Ciccione, 53, formerly of Sunrise, also admitted he outed informants, who were secretly working with U.S. law enforcement, putting their lives and their families’ lives in jeopardy.

For his crimes, Ciccione will spend three years in prison. He has to surrender by April 13.

In a brief interview on Friday, Ciccione was at a loss to explain why he gave in to temptation. He was making a salary of about $125,000 a year at the time and owned a home in the Savannah neighborhood in Sunrise.

“I don’t know what to say. I wish I had something meaningful I could offer but I really don’t,” he told the South Florida Sun Sentinel. “All I can say is I’m really sorry.”

His defense says that Ciccione, the father of six children between the ages of 4 and 28, was going through a difficult patch in his marriage and was drinking heavily.

The lies he told to his fellow agents caused several of them to be investigated because authorities wondered if they were in on the crime. One was a brand new agent who trusted and considered Ciccione a mentor. Ciccione repaid the respect by using the young agent as an unwitting “foil” to cover his own tracks.

Ciccione even tried to get permission for Piedrahita and his wife to legally enter the U.S. and live in Miami for up to a year. He lied and claimed they would qualify under a special legal program that allows non-citizens to enter the U.S. quickly to take part in legal proceedings where there is a supposed “significant public benefit” to the government.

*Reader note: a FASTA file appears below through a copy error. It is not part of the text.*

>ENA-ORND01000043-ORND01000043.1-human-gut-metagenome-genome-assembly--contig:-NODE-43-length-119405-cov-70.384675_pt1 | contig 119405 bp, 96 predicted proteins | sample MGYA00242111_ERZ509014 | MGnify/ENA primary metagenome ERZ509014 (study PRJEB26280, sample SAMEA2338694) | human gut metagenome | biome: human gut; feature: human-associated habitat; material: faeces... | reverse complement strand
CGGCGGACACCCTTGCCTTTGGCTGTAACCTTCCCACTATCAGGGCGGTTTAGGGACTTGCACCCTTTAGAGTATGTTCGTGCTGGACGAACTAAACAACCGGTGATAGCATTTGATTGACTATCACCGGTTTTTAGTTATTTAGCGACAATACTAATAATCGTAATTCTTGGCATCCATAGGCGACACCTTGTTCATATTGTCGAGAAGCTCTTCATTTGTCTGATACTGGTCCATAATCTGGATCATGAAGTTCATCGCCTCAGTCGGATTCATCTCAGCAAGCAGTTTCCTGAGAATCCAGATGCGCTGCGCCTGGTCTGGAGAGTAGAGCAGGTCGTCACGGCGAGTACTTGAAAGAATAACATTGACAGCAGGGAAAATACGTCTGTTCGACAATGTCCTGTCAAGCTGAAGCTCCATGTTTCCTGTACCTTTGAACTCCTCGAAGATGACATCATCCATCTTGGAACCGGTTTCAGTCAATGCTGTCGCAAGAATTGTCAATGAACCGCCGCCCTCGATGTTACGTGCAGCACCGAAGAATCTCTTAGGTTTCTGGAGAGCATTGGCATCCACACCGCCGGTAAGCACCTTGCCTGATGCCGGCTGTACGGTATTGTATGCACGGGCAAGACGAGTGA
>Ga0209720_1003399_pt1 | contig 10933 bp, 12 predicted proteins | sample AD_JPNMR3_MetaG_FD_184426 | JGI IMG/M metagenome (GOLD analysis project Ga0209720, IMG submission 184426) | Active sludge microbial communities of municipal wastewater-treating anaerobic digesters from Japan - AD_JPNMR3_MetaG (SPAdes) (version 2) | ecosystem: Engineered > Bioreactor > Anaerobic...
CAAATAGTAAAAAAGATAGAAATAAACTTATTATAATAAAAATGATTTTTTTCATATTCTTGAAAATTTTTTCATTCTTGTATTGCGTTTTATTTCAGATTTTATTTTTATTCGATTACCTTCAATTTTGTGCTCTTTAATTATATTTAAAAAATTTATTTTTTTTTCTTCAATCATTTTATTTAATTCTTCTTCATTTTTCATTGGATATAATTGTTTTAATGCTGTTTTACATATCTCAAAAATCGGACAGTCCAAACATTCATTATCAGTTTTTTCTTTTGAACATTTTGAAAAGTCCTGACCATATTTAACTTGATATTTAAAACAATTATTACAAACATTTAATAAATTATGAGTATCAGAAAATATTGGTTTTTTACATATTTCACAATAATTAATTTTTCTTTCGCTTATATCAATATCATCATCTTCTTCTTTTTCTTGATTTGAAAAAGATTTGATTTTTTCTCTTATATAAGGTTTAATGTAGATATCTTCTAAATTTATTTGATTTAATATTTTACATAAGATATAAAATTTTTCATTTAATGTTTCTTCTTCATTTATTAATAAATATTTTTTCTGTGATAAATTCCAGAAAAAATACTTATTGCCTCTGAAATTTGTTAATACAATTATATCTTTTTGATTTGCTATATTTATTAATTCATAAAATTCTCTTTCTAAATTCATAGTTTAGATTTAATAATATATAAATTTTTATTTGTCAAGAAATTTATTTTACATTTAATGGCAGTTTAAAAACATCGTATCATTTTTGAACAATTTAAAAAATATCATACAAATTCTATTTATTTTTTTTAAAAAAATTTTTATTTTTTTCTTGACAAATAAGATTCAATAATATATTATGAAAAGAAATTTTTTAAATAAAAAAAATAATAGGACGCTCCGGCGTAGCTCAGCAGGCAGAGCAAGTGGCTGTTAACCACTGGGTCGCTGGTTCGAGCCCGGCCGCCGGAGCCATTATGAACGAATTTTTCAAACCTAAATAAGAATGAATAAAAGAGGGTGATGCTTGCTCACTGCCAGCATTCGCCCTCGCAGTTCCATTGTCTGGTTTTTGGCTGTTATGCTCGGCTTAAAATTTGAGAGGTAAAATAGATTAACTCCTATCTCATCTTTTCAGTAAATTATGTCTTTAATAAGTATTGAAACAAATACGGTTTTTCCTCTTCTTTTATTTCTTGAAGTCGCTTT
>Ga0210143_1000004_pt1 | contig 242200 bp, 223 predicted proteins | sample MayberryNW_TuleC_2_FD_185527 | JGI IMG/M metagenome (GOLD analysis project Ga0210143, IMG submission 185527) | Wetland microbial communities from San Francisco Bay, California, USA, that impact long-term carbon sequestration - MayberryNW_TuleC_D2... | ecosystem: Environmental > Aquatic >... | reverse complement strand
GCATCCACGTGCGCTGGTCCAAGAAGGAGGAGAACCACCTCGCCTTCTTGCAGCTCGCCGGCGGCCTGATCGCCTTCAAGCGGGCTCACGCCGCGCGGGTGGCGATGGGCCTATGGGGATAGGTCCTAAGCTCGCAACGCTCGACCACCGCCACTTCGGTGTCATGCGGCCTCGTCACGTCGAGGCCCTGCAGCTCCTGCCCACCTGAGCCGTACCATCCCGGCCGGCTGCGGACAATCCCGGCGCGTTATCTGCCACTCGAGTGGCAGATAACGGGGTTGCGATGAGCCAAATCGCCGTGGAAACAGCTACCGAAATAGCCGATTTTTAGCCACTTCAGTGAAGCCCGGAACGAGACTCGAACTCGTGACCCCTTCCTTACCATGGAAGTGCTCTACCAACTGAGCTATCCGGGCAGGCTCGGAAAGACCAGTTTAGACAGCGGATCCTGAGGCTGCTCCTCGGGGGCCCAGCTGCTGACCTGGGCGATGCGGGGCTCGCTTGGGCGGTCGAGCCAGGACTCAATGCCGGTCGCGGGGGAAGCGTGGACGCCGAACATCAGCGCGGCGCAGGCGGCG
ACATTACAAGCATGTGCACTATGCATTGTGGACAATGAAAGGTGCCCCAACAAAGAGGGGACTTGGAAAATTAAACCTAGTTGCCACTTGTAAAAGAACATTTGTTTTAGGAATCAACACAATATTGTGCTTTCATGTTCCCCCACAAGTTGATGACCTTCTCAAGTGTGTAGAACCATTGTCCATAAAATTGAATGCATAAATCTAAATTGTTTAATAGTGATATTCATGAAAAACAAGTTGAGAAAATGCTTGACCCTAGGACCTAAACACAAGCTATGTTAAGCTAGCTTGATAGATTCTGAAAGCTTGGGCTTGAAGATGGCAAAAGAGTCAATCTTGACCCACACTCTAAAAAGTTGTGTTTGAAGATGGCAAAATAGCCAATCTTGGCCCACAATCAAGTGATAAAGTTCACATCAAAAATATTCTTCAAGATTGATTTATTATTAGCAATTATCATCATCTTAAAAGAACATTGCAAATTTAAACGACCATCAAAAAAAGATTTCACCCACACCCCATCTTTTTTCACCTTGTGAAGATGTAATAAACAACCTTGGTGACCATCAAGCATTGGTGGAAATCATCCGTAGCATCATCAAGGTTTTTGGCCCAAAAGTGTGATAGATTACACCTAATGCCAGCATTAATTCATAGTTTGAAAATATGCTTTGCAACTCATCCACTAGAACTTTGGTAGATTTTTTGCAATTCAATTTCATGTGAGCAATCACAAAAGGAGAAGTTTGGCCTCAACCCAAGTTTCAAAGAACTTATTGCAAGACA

The address the agent listed on the paperwork where Piedrahita and his wife would supposedly reside was Miami’s Mandarin Oriental hotel.

Piedrahita, 59, is a former Colombian army lieutenant who started his criminal career working for Pablo Escobar’s Medellin cartel. Piedrahita – whose nicknames include the Spanish words for “chubby cheeks” and “mountaineer” – went on to be a top boss with the Cali cartel. The feds later categorized him as a drug trafficker under the “narcotics kingpin” laws and he was in charge of the cocaine-producing labs that “produced and exported poison from Colombia to the U.S.,” prosecutors said.

Left vulnerable by his marital troubles and his drinking, Ciccione got too close to an informant in 2009, according to his defense attorney Marc Seitles.

He was supposed to be his handler. Instead, Seitles said, he became his friend.

The informant was Juan Carlos Velasco Cano, 48, a Colombian citizen and close associate of Piedrahita with old ties to the Cali cartel.

Velasco soon became the go-between for Ciccione and Piedrahita. He set up the bribes and recently pleaded guilty to the same conspiracy charge as Ciccione. Velasco is serving two years and three months in federal prison.

The Colombian criminals who honed in on the agent as being open to corruption were “extraordinarily shrewd and manipulative,” the defense said.

“He took the bait,” Seitles said.

Piedrahita was one of close to 100 defendants indicted in South Florida in the mid-1990s in “Operation Cornerstone,” a massive federal investigation that led to the seizure of more than 32 tons of cocaine and dozens of convictions.

He remained a fugitive in Colombia but – until Ciccione got involved – there was an active arrest warrant that would have been triggered if Piedrahita tried to enter the U.S. Many of the people indicted with him between 1993 and 1996 had been caught, convicted and sentenced to federal prison, but the others were still considered wanted men.

Ciccione previously worked as a state prison guard in Pennsylvania and served more than 12 years in the military – the navy, reserves and army national guard – including dangerous overseas deployments for four years. In 2001, he joined the agency that later became Immigration and Customs Enforcement (ICE) and, as a Homeland Security Investigations agent, worked on big drug enforcement cases.

Around 2008, Ciccione took over as lead agent on the remaining fugitive cases and began working with Velasco about a year later.